5. @Mike Silver: If the superior aerokit comes from an engine manufacturer, then only teams that use that engine will get it. Gotta preserve that brand identity.

    • Mike Silver Says:

      Since the car will be branded with the names of both aerokit and engine, it may not be a big deal. I am sure the engine/aerosupplier will discourage a mix, but as it stands now, the rules are they can’t keeep anyone from using a particular kit.

  6. Cowboy Racer Says:

    I thought if you made an aerokit, then you had to make it available to every competitor, just like an engine. If so, we may see a Chevy kit on a Honda engine and if this is a combination that a team is willing to try, then let it be. Each will get credit for their half of the car.

  7. We’ll see about the politics. I’m sure engine manufacturers will discourage their teams from running another company’s aero kits, but if there are more companies jumping on the aero kit bandwagon anyway (which some people suggest may happen), it may not matter. A Chevy-Chevy team that wants to switch may find itself with plenty of options other than Lotus… and there’s always the independent Dallara kit, which I’m sure will start out the best, as they’re the ones developing the car.

  8. A couple things:

    1) From what Marshall Pruett said on a chat after the Chevy announcement, it sounds like Pratt & Miller may be doing the Chevy aero kit. They do all the work on the ALMS Corvettes, so I think Chevy will be well covered there.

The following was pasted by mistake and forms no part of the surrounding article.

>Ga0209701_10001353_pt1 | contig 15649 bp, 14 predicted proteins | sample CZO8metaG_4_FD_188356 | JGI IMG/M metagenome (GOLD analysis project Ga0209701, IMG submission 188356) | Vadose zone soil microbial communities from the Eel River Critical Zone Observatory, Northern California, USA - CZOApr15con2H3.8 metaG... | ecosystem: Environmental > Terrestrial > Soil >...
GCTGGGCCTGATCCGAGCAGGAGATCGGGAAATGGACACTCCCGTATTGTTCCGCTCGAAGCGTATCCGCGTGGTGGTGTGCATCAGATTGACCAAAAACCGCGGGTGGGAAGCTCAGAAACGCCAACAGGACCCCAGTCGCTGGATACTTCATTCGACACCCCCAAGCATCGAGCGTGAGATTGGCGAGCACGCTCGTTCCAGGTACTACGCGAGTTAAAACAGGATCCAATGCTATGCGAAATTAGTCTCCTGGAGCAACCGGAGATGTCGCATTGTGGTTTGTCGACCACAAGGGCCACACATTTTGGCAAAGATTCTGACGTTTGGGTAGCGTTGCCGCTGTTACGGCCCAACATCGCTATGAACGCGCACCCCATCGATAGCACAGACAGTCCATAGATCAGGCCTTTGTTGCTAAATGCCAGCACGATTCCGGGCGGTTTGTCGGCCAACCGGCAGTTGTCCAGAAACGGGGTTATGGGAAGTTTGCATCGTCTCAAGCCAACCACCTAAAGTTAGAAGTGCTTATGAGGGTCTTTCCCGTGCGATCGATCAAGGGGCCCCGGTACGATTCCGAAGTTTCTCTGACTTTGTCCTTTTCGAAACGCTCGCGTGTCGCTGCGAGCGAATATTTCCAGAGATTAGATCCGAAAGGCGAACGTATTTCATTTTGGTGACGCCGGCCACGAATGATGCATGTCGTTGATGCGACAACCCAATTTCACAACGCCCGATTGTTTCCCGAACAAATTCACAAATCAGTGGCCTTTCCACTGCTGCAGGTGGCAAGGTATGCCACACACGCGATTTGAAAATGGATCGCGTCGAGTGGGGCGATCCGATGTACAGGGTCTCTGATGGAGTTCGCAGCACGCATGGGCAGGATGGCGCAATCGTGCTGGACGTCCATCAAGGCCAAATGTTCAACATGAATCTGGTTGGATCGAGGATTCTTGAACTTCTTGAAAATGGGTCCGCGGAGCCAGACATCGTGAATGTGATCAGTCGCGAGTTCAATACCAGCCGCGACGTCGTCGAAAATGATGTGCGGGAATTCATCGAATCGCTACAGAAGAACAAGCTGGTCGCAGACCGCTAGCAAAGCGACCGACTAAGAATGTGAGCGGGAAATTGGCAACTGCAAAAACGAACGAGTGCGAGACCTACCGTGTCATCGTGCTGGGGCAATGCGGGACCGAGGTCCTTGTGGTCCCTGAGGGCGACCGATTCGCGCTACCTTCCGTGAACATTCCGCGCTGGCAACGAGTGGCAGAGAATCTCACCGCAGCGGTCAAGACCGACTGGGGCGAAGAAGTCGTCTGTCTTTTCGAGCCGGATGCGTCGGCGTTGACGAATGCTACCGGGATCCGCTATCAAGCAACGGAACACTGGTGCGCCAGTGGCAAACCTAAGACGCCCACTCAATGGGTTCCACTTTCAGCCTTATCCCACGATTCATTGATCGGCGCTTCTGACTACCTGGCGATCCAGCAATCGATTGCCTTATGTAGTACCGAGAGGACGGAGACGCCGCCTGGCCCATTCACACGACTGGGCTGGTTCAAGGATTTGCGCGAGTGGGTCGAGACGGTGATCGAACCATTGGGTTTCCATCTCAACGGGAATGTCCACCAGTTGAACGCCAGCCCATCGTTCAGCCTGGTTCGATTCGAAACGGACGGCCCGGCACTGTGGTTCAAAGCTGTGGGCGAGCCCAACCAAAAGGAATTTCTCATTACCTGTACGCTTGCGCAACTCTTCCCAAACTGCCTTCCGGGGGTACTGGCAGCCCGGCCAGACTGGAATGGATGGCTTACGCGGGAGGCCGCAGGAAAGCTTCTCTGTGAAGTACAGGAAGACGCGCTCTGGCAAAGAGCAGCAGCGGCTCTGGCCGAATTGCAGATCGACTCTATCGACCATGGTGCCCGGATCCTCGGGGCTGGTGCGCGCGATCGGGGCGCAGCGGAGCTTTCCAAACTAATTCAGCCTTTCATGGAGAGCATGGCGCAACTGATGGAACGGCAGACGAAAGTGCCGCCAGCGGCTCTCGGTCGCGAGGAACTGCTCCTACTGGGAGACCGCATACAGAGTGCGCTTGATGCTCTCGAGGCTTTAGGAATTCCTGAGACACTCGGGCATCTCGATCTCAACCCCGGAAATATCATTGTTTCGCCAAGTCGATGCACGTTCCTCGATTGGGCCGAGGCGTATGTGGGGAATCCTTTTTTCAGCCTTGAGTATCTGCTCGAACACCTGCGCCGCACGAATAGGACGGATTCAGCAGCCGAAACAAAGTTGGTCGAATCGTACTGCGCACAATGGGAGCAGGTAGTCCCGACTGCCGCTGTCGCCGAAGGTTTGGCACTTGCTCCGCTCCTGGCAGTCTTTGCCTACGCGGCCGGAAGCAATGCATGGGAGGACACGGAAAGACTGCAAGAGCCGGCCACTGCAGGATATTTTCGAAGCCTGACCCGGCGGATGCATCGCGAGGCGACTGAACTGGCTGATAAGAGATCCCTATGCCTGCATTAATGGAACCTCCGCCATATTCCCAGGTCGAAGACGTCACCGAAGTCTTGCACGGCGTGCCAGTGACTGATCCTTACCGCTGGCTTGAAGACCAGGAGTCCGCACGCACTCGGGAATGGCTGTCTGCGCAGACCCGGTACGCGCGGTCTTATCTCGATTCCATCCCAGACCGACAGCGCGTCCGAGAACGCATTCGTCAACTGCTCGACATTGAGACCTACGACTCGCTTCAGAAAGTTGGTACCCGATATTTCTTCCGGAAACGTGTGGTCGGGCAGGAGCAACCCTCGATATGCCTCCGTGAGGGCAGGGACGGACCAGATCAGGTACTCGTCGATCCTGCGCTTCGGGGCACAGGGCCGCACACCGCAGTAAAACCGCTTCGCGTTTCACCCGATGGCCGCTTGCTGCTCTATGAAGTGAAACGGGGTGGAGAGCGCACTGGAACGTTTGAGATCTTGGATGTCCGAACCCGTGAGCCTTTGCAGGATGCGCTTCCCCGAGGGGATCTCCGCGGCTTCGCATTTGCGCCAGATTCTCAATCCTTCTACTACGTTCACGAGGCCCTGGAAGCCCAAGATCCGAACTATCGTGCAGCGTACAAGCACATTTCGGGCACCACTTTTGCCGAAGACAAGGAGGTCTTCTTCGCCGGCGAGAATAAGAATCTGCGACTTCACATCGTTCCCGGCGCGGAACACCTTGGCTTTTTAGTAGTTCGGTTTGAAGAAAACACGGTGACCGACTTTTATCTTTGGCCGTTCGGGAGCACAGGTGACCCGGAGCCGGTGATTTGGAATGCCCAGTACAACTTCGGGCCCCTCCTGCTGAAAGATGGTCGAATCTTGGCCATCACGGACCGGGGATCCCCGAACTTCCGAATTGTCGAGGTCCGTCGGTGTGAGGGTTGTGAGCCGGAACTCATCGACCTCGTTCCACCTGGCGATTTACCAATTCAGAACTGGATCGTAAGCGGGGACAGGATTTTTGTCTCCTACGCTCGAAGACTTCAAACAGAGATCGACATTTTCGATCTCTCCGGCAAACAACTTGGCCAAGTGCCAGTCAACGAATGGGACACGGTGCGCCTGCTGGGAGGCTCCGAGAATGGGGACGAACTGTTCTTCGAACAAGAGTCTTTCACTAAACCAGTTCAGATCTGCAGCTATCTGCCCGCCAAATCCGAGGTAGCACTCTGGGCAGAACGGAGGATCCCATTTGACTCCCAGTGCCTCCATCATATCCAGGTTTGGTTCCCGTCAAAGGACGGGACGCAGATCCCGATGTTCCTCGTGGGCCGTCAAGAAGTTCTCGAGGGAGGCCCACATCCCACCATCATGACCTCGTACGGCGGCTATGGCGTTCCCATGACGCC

2) I wouldn’t imagine even the tiniest of teams would sign a contract with an engine manufacturer with a “poison pill” along the lines of “you may not run any other aero kit” if the only stipulation is because the small team received a free kit. The kits, after all, are only $70k each, which is pretty small potatoes even for the Coynes and HVMs of the world. I could, however, see an engine lease coming with verbiage surrounding advertisements, like “you run our engine and our aero kit, and we’ll put you in X number of print ads and Y number of TV spots”, and then the team could be found in breach if they put on a Honda or Lotus kit later in the year. Who knows, though? With as much squaking as there’s been in the blogosphere and as many questions as I’ve heard Robin Miller and Marshall Pruett direct toward Tony Cotman, I can only imagine that they’ll be taking a very, very close look at how the leases are written long before any of the teams actually has to sign one.